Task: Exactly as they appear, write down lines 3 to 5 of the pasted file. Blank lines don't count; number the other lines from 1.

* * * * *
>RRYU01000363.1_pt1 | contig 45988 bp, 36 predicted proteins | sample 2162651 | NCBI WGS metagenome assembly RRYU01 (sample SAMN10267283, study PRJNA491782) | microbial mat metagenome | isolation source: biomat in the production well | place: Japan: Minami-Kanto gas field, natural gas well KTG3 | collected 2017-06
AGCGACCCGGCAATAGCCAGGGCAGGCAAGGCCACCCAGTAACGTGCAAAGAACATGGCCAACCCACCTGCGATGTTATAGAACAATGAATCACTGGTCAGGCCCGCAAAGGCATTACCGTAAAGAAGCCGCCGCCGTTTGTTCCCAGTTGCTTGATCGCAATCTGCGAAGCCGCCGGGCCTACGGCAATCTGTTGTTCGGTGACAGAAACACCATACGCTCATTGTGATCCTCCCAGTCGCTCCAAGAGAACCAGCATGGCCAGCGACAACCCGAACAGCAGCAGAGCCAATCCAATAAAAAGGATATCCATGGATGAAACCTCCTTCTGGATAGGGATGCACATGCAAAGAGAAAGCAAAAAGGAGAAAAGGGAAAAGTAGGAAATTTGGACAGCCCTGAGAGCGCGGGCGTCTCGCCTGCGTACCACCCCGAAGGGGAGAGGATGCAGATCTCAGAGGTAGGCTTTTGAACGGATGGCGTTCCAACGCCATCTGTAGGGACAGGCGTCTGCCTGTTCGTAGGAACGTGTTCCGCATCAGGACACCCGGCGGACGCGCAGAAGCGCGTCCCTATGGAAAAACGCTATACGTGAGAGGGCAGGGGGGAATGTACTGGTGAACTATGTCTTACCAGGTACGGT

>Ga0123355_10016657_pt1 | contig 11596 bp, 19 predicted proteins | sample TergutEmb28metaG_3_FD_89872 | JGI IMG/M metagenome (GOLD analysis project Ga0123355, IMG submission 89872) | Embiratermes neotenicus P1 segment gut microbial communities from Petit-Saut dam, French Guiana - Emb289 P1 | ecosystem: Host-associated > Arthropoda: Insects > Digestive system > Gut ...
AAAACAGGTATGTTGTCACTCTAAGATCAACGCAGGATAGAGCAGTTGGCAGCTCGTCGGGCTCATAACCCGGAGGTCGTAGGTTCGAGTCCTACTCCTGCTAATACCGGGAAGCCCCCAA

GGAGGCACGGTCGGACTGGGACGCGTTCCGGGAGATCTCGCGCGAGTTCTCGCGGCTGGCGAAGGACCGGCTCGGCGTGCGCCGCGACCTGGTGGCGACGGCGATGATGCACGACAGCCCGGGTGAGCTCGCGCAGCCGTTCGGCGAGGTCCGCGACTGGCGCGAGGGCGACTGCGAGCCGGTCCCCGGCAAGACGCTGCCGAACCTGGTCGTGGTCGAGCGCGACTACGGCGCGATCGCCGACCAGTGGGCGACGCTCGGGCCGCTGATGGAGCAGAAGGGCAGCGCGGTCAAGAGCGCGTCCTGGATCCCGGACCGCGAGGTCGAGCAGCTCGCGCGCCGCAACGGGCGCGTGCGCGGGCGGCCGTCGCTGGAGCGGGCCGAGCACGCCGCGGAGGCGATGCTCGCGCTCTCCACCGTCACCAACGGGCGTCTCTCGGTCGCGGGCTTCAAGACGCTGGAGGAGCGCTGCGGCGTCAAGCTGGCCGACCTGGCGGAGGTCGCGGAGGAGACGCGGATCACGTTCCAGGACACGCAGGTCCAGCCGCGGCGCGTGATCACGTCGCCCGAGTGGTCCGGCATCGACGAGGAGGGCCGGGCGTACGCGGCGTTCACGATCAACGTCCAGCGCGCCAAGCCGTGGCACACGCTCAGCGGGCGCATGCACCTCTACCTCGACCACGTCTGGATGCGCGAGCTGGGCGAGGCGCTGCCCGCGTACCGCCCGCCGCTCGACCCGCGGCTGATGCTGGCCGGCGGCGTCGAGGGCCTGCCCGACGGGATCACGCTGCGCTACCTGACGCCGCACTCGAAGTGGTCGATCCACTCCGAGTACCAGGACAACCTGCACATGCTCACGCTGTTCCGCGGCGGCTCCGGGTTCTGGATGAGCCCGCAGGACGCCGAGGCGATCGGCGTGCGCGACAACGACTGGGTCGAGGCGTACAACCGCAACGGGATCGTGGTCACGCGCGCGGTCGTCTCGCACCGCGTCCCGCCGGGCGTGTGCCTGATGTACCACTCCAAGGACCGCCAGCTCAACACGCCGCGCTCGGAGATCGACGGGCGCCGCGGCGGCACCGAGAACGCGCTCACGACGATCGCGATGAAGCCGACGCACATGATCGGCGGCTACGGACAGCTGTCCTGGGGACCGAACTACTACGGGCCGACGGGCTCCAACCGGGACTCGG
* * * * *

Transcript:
>Ga0123355_10016657_pt1 | contig 11596 bp, 19 predicted proteins | sample TergutEmb28metaG_3_FD_89872 | JGI IMG/M metagenome (GOLD analysis project Ga0123355, IMG submission 89872) | Embiratermes neotenicus P1 segment gut microbial communities from Petit-Saut dam, French Guiana - Emb289 P1 | ecosystem: Host-associated > Arthropoda: Insects > Digestive system > Gut ...
AAAACAGGTATGTTGTCACTCTAAGATCAACGCAGGATAGAGCAGTTGGCAGCTCGTCGGGCTCATAACCCGGAGGTCGTAGGTTCGAGTCCTACTCCTGCTAATACCGGGAAGCCCCCAA

GGAGGCACGGTCGGACTGGGACGCGTTCCGGGAGATCTCGCGCGAGTTCTCGCGGCTGGCGAAGGACCGGCTCGGCGTGCGCCGCGACCTGGTGGCGACGGCGATGATGCACGACAGCCCGGGTGAGCTCGCGCAGCCGTTCGGCGAGGTCCGCGACTGGCGCGAGGGCGACTGCGAGCCGGTCCCCGGCAAGACGCTGCCGAACCTGGTCGTGGTCGAGCGCGACTACGGCGCGATCGCCGACCAGTGGGCGACGCTCGGGCCGCTGATGGAGCAGAAGGGCAGCGCGGTCAAGAGCGCGTCCTGGATCCCGGACCGCGAGGTCGAGCAGCTCGCGCGCCGCAACGGGCGCGTGCGCGGGCGGCCGTCGCTGGAGCGGGCCGAGCACGCCGCGGAGGCGATGCTCGCGCTCTCCACCGTCACCAACGGGCGTCTCTCGGTCGCGGGCTTCAAGACGCTGGAGGAGCGCTGCGGCGTCAAGCTGGCCGACCTGGCGGAGGTCGCGGAGGAGACGCGGATCACGTTCCAGGACACGCAGGTCCAGCCGCGGCGCGTGATCACGTCGCCCGAGTGGTCCGGCATCGACGAGGAGGGCCGGGCGTACGCGGCGTTCACGATCAACGTCCAGCGCGCCAAGCCGTGGCACACGCTCAGCGGGCGCATGCACCTCTACCTCGACCACGTCTGGATGCGCGAGCTGGGCGAGGCGCTGCCCGCGTACCGCCCGCCGCTCGACCCGCGGCTGATGCTGGCCGGCGGCGTCGAGGGCCTGCCCGACGGGATCACGCTGCGCTACCTGACGCCGCACTCGAAGTGGTCGATCCACTCCGAGTACCAGGACAACCTGCACATGCTCACGCTGTTCCGCGGCGGCTCCGGGTTCTGGATGAGCCCGCAGGACGCCGAGGCGATCGGCGTGCGCGACAACGACTGGGTCGAGGCGTACAACCGCAACGGGATCGTGGTCACGCGCGCGGTCGTCTCGCACCGCGTCCCGCCGGGCGTGTGCCTGATGTACCACTCCAAGGACCGCCAGCTCAACACGCCGCGCTCGGAGATCGACGGGCGCCGCGGCGGCACCGAGAACGCGCTCACGACGATCGCGATGAAGCCGACGCACATGATCGGCGGCTACGGACAGCTGTCCTGGGGACCGAACTACTACGGGCCGACGGGCTCCAACCGGGACTCGG